Statement by Ambassador H.E. T.P. Sreenivasan of India, at the International Women's Day at the Vienna International Centre.- March 10, 2003

On the occasion of the International Women’s Day, it is appropriate for us to pay homage to the two female astronauts, Kalpana Chawla and Laurel Clark whose adventurous lives came to a tragic end in the Columbia Shuttle accident. Both of them, women of courage and imagination, will continue to inspire men and women around the world. I shall speak particularly about Kalpana as I had the privilege of knowing her.


For Kalpana Chawla, the whole universe was her native land, she once characterised herself as a citizen of the Milky Way. To pay her a tribute as a representative of the country of her birth may, therefore, be inappropriate. She was born in a small town in India, but, in her quest for knowledge, national frontiers presented no obstacles. What beckoned her to the United States was the boundless opportunities there to explore the unknown. Both India and the United States made Kalpana Chawla possible, but she is today the inheritance of the whole mankind. Her tragic death in universal space, and not on the soil of any country, as she once wished, symbolised her spirit. The shuttle that helped her and Laurel soar into space may have perished, but their journey will continue in the hearts and minds of adventurous people around the globe. It is in their name that I pay a tribute to two outstanding women on the occasion of the International Women’s Day.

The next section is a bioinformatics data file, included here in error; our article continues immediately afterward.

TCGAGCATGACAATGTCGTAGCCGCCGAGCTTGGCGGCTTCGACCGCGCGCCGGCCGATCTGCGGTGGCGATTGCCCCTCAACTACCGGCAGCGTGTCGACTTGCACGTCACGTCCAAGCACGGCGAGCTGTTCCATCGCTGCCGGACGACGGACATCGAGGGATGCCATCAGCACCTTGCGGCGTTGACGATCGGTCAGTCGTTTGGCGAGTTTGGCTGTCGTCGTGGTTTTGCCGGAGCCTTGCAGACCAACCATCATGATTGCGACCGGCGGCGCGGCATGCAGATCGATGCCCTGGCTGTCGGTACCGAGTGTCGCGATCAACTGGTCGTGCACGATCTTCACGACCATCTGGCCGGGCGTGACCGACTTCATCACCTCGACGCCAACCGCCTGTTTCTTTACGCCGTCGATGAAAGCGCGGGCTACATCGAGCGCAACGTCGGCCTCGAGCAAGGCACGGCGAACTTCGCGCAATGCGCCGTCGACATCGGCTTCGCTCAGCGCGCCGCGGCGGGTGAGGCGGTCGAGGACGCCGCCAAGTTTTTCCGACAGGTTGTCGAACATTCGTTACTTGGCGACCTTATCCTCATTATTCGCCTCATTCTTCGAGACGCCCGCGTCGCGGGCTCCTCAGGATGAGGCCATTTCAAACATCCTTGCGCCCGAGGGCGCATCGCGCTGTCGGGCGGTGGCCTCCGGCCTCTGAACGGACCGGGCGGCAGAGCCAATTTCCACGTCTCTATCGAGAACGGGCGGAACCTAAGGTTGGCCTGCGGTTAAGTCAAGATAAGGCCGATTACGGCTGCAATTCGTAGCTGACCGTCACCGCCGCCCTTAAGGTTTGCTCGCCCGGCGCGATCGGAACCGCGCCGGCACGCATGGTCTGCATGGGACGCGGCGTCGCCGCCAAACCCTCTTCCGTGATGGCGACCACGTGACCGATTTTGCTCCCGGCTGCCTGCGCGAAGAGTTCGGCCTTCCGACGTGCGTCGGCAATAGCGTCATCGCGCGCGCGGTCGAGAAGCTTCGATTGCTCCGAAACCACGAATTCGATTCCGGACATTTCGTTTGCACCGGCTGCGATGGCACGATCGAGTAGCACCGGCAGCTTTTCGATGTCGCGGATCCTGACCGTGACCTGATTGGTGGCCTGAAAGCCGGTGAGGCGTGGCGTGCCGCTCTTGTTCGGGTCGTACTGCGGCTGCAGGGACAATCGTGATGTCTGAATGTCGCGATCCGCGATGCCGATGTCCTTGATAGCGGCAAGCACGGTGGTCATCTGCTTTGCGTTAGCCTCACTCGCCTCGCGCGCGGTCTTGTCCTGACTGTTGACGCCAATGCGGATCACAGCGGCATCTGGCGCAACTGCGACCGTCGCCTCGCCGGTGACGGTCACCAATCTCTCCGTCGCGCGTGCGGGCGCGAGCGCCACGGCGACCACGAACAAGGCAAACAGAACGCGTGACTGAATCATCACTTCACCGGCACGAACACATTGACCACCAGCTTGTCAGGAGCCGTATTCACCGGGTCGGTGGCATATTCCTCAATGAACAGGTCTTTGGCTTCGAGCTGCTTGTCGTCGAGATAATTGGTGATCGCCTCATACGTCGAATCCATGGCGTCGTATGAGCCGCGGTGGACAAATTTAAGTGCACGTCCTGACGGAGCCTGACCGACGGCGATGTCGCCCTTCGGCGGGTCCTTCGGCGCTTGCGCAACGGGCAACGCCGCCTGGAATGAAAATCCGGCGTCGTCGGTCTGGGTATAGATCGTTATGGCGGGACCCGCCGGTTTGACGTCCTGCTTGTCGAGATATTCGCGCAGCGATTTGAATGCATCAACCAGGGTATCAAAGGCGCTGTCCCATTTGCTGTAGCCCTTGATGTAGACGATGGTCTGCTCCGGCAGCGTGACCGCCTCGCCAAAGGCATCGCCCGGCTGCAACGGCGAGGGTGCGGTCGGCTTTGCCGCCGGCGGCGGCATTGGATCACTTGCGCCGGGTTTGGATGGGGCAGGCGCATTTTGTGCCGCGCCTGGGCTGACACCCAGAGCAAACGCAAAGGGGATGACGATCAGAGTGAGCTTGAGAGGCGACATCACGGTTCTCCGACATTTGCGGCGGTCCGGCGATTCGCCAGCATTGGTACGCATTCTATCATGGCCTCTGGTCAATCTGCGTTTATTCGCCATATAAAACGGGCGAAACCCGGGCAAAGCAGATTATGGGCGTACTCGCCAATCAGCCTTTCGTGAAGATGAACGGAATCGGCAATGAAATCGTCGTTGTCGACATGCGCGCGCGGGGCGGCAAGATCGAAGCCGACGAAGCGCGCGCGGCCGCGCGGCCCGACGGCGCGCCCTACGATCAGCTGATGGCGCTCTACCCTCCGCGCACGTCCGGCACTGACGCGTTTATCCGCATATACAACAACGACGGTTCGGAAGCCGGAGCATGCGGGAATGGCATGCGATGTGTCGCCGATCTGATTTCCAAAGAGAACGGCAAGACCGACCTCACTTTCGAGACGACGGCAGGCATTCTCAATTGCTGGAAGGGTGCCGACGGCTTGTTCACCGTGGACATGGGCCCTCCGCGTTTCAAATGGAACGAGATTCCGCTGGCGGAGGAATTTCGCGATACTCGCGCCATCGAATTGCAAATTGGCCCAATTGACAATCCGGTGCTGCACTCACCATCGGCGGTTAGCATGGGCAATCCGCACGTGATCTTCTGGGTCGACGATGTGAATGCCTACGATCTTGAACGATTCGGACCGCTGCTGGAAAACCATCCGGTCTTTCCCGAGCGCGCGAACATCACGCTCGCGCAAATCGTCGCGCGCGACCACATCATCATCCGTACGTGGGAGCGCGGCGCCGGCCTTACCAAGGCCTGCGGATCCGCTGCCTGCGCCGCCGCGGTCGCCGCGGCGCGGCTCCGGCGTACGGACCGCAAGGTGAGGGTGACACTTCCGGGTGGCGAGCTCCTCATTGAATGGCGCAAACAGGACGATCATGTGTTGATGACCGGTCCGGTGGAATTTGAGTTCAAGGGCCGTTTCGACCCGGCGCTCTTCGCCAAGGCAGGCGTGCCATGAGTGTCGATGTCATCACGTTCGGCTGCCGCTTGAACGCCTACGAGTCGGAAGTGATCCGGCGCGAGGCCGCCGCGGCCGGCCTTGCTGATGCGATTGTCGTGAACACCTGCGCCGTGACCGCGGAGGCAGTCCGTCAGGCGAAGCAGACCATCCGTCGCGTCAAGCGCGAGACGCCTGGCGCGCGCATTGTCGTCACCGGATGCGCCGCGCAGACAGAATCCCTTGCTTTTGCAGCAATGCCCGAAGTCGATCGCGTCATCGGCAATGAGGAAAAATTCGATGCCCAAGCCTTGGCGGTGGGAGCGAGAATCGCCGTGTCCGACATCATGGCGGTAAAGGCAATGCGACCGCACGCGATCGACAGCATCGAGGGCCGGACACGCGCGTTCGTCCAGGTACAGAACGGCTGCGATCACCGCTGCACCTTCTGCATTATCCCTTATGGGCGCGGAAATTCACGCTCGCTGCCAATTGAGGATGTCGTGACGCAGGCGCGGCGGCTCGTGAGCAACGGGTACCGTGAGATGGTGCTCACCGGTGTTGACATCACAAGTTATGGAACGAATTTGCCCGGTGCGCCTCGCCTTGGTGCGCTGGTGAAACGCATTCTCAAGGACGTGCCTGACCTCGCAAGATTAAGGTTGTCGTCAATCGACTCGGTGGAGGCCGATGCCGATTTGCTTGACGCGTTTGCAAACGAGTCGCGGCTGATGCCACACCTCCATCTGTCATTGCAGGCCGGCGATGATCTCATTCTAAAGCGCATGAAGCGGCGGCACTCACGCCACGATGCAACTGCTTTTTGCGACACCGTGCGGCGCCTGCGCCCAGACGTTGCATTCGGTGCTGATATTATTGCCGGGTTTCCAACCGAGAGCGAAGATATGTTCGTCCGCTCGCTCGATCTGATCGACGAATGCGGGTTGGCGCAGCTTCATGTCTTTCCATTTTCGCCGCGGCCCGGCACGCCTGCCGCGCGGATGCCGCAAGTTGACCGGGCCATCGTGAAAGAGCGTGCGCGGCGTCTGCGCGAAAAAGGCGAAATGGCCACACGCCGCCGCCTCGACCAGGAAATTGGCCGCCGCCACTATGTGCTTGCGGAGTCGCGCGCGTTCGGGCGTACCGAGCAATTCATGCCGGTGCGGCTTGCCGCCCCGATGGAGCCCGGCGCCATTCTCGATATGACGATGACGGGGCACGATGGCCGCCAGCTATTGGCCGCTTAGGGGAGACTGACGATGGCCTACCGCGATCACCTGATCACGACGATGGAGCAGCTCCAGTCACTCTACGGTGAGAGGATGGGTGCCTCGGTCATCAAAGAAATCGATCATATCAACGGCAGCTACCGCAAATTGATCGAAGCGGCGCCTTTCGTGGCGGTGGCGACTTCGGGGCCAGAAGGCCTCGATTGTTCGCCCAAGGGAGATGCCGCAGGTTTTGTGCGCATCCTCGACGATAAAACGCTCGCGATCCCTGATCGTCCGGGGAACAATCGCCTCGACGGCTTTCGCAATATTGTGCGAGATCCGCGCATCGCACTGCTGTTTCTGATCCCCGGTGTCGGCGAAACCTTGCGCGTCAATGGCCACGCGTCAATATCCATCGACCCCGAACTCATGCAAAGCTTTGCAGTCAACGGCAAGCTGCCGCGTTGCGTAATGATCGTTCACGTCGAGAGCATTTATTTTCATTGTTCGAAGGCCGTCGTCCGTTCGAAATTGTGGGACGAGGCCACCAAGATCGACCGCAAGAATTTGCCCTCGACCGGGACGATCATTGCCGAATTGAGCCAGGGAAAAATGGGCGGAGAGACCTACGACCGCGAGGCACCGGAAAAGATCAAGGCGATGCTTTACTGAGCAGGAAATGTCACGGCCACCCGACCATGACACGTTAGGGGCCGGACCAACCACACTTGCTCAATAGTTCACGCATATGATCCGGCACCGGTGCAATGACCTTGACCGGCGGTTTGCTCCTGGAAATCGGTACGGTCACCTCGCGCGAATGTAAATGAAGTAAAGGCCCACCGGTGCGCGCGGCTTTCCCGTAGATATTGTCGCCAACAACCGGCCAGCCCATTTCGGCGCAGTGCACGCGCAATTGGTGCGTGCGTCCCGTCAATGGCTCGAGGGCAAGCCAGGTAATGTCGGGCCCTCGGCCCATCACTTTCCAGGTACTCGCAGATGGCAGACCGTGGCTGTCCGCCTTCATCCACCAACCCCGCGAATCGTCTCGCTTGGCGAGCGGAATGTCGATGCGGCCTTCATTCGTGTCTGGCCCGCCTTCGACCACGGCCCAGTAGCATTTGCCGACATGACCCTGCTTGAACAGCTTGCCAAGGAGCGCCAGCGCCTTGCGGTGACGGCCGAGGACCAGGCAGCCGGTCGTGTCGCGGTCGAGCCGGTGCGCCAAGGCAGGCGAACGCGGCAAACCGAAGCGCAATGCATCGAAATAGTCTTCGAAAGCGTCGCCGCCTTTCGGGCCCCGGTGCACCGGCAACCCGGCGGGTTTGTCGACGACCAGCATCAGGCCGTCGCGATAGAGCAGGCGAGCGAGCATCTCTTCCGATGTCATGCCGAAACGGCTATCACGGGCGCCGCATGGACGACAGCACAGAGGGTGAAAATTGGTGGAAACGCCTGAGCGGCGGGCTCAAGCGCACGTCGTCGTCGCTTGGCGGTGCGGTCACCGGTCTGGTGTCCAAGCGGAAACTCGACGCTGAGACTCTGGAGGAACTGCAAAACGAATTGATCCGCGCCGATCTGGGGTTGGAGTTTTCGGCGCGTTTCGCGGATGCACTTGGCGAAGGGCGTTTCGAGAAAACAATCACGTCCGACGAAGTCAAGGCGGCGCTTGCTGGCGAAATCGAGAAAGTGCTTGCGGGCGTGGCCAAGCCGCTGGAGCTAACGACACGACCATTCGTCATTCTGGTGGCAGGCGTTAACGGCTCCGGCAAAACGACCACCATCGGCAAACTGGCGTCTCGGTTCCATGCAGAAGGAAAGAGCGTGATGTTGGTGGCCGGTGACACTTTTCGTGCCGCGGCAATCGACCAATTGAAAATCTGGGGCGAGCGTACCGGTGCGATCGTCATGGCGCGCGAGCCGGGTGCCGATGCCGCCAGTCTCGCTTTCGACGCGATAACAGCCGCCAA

Kalpana’s parents instinctively named her ‘Kalpana’, the Sanskrit word for imagination, dream, fantasy, something almost impossible to attain. She pursued her dream to fly, to explore the frontiers of science and she attained it by being chosen as an astronaut. I had the privilege of witnessing her first launch in 1997, as an invited representative of the Government of India. She told me then that it was the basic science education that she received in India that had set her imagination on fire. She acknowledged at one time that the pioneer of Indian aviation, JRD Tata, inspired her. She had absolute faith in science and believed that the backing of thousands of NASA scientists had made space journeys safer than, say, driving a car by a single individual. She must have also known that a minor error could prove disastrous. But that did not deter her from flying into space even a second time, as if to vindicate her faith and her fantasy.


India mattered to Kalpana, as we now know that she was in constant touch not only with her immediate family that was left behind in India, but also with her Tagore School in Karnal, named after India’s Nobel Laureate, Rabindranath Tagore, and her Engineering College in Punjab. Every year, she took two of the most brilliant children in her school to spend a summer at NASA, a quantum jump in knowledge for them. She had carried on her flight a banner depicting an Indian teacher blessing a young girl, in memory of one of her science teachers in India. Kalpana mattered to India even more, as was seen by the outpouring of grief at the loss of a brave daughter of India, the tributes paid to her by the Indian leaders and the Parliament and the recent naming of, among other things, a series of Indian satellites after her. Barely a month before her death, a popular Indian Weekly, ‘India Today’, had featured her on the cover as personifying the spectacular accomplishments of nearly twenty million Indians abroad. The title read, “The Global Indians, Doing Us Proud”. The tradition continues, as another Indian American woman gets ready to participate in future shuttle flights.


We believe in India that brave and great souls do not depart. They simply transform themselves into stars to enrich the shining galaxy, up above the world, like diamonds in the sky. I have no doubt that Kalpana and Laurel are up there, to inspire and encourage young people to aspire high and to reach the seemingly unattainable heights of achievement.


Thank you.